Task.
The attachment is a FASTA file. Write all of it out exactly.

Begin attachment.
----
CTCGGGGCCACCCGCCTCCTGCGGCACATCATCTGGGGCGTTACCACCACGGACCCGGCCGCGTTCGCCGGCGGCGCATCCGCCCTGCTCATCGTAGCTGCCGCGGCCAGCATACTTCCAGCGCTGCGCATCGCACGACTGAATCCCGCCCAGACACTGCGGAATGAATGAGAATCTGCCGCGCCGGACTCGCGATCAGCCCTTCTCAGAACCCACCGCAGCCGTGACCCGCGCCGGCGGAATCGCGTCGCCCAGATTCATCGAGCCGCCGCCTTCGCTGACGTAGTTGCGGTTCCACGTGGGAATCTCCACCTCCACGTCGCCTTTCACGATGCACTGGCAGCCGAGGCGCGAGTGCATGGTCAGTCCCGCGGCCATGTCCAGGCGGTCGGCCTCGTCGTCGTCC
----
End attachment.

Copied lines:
CTCGGGGCCACCCGCCTCCTGCGGCACATCATCTGGGGCGTTACCACCACGGACCCGGCCGCGTTCGCCGGCGGCGCATCCGCCCTGCTCATCGTAGCTGCCGCGGCCAGCATACTTCCAGCGCTGCGCATCGCACGACTGAATCCCGCCCAGACACTGCGGAATGAATGAGAATCTGCCGCGCCGGACTCGCGATCAGCCCTTCTCAGAACCCACCGCAGCCGTGACCCGCGCCGGCGGAATCGCGTCGCCCAGATTCATCGAGCCGCCGCCTTCGCTGACGTAGTTGCGGTTCCACGTGGGAATCTCCACCTCCACGTCGCCTTTCACGATGCACTGGCAGCCGAGGCGCGAGTGCATGGTCAGTCCCGCGGCCATGTCCAGGCGGTCGGCCTCGTCGTCGTCC